With that said, there were even more sessions about blockchain and whether it was hype or hope. The bottom line on blockchain is that it is a real opportunity for certain industries such as the food industry (related to food safety).  It is still in early stages and will require a consortium of companies to come together to bring to reality.

According to a leader from FedEx, whether big or small, no one company will be successful on its own. Yet all the “big guys” are interested and participating. Stay tuned to see where it goes. Last but not least, IoT is integrated into many conversations about big data, AI, autonomous vehicles and more because it connects technologies. In manufacturing, IoT is connecting machines and data for predictive maintenance and the possibilities abound.

The bottom line: pay attention but resist exploring technology in isolation. Learn to collaborate.

Food For Thought
As much as these technologies should be on your radar, don’t get carried away and forget your fundamentals.

Do you have a scalable ERP system to support your business growth and profitability? If not, start there!

Do you have reporting and business intelligence systems so that you can slice and dice information to make instantaneous, informed decisions as key customer questions or business opportunities arise? If not, start there!

How about a simple CRM solution? Certainly in the Amazon Effect era, we must pay attention to customers.

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AI, Robots, IoT, Blockchain, Hike!
Systems Pragmatist



Should I Upgrade Now or Later?

October 10th, 2019

A Client Question
Since we have a simple reorder point system largely in place and we plan to focus on an ERP upgrade in the coming year, should we continue to roll out MRP (material requirements planning) and DRP (distribution requirements planning) or should we just put our efforts into the new ERP system?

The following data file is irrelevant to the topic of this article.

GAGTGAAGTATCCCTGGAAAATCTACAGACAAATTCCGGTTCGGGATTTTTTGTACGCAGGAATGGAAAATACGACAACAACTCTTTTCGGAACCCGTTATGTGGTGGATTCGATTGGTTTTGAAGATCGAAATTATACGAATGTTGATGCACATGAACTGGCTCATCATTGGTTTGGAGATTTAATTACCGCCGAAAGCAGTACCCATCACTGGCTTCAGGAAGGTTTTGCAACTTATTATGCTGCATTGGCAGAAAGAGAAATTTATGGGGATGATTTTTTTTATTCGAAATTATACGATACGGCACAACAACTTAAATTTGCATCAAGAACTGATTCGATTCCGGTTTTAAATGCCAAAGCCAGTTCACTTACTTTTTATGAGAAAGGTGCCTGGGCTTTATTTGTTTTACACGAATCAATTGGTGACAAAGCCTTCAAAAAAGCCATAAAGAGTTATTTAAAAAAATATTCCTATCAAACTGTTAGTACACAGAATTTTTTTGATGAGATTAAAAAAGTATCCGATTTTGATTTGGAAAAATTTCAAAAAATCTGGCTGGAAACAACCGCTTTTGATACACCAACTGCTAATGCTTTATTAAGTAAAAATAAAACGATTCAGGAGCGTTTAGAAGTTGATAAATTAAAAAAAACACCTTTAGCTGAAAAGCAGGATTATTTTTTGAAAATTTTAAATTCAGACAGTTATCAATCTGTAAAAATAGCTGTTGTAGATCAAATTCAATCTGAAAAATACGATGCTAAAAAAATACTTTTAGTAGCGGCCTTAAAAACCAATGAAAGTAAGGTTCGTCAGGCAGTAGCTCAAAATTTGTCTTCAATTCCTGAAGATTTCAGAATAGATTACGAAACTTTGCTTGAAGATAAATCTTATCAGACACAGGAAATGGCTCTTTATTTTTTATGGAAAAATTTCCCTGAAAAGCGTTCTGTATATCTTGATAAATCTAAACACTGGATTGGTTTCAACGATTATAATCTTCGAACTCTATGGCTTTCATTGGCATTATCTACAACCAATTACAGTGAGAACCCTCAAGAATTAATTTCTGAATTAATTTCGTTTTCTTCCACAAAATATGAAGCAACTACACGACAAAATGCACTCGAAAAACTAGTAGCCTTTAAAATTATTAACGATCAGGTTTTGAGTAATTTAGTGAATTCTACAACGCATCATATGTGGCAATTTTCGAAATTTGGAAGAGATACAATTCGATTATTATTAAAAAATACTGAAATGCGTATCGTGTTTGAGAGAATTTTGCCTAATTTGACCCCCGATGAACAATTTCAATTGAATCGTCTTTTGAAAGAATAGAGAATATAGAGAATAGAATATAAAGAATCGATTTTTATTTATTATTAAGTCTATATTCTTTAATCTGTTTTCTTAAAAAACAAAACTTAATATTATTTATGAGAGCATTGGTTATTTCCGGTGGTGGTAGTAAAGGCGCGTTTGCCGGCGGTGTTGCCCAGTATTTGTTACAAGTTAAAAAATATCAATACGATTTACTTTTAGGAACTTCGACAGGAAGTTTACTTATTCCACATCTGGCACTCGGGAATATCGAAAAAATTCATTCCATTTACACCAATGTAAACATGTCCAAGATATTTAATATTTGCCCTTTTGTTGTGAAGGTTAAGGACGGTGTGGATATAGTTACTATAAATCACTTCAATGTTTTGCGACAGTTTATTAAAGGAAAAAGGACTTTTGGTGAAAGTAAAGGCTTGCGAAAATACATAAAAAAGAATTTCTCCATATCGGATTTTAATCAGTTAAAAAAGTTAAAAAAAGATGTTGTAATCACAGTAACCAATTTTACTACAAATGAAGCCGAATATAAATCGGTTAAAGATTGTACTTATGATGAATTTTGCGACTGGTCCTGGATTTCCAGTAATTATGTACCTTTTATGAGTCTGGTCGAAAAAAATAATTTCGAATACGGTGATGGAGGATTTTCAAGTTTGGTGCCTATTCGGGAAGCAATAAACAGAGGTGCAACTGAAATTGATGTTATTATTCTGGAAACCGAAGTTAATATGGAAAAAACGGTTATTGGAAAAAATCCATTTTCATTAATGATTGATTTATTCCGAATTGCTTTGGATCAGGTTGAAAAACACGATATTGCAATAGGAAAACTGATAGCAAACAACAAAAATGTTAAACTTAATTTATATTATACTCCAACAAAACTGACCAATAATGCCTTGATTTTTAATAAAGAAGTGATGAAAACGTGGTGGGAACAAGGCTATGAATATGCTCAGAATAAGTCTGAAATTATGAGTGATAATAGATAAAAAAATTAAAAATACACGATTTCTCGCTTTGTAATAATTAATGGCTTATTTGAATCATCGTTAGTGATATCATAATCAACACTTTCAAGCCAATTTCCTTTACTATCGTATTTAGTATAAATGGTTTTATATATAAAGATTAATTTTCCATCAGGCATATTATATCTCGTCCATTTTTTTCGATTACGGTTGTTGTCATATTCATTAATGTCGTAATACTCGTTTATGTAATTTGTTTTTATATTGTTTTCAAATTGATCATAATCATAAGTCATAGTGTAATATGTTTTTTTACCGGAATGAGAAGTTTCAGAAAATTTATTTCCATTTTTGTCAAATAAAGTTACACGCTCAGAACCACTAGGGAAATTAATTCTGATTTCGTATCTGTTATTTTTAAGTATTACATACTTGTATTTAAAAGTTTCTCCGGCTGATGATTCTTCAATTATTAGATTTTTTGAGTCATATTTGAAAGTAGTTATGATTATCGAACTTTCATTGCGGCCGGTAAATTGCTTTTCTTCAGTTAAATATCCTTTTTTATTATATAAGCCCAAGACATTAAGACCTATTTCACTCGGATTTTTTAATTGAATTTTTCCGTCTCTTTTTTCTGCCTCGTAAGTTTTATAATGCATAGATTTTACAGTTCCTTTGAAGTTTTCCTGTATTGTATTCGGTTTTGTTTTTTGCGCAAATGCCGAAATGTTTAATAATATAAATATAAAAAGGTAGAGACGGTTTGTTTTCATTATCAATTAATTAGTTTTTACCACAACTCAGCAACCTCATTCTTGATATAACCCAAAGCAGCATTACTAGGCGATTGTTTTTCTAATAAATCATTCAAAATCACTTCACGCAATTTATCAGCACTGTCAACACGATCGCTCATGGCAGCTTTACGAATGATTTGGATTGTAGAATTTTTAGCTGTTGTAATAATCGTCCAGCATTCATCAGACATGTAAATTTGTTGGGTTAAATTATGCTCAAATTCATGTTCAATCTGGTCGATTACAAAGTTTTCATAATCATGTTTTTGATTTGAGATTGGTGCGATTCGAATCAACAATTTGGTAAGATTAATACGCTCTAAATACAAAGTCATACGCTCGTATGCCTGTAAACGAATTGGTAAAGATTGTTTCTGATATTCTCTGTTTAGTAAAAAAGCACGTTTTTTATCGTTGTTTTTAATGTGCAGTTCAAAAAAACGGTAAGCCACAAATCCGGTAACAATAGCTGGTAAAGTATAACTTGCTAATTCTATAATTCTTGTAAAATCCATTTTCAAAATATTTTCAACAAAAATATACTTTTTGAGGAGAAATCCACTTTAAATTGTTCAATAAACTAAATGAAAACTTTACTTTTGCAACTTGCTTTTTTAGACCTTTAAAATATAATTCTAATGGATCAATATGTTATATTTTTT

In this case, there is still much of the planning process that is done manually. However, a manual process could be good or bad. Employees forced to perform manual processes learn the process in detail yet they might not understand why they are doing what they are doing. Would there be a larger benefit in learning the process in the current system and then re-learning in the new one or vice-versa? After all, resources are limited and the people performing these roles understand key customer requirements in detail. How should we best utilize their time for maximum benefit?

The Answer
In this case, resources are limited. So, the key question becomes how to best leverage the planners to meet customer expectations while getting ready to support the future. Since the simple reorder point works but only to a degree (since they cannot see their bill of materials explosion) in this case, the rest has to be manually calculated. When looking at a configure-to-order situation across multiple sites not connected by DRP, inventory disappears and the complexity of planning materials increases. Also, unfortunately, the only resource that gains an understanding of MRP / DRP concepts is the material planner. The production planners remain unclear as to how these concepts apply. So, it makes sense to roll out the concepts in the current system so that the team gains exposure to how it works. This understanding will prove valuable in implementing the new system, and most importantly, if the material planners do not have to spend countless hours manually calculating numbers, they can provide better service to customers, as well as contribute valuable input in setting up the new system for success.

Food For Thought
Although the MPS/ MRP module of ERP systems can be valuable in improving service and reducing inventory, they do not always make sense. Take a step back to look at the complexities in your planning process. Have you overbuilt the process? We also find that simplifying creates substantial improvement for almost every client. Perhaps you should simplify rather than add complexity, even if you already own the system or your key resources think complexity is needed. At least 80% of the time, we simplify to some degree.  We might take what seems like a step back to simplify in order to take a giant leap forward.

If you are interested in running your situation by us, contact us.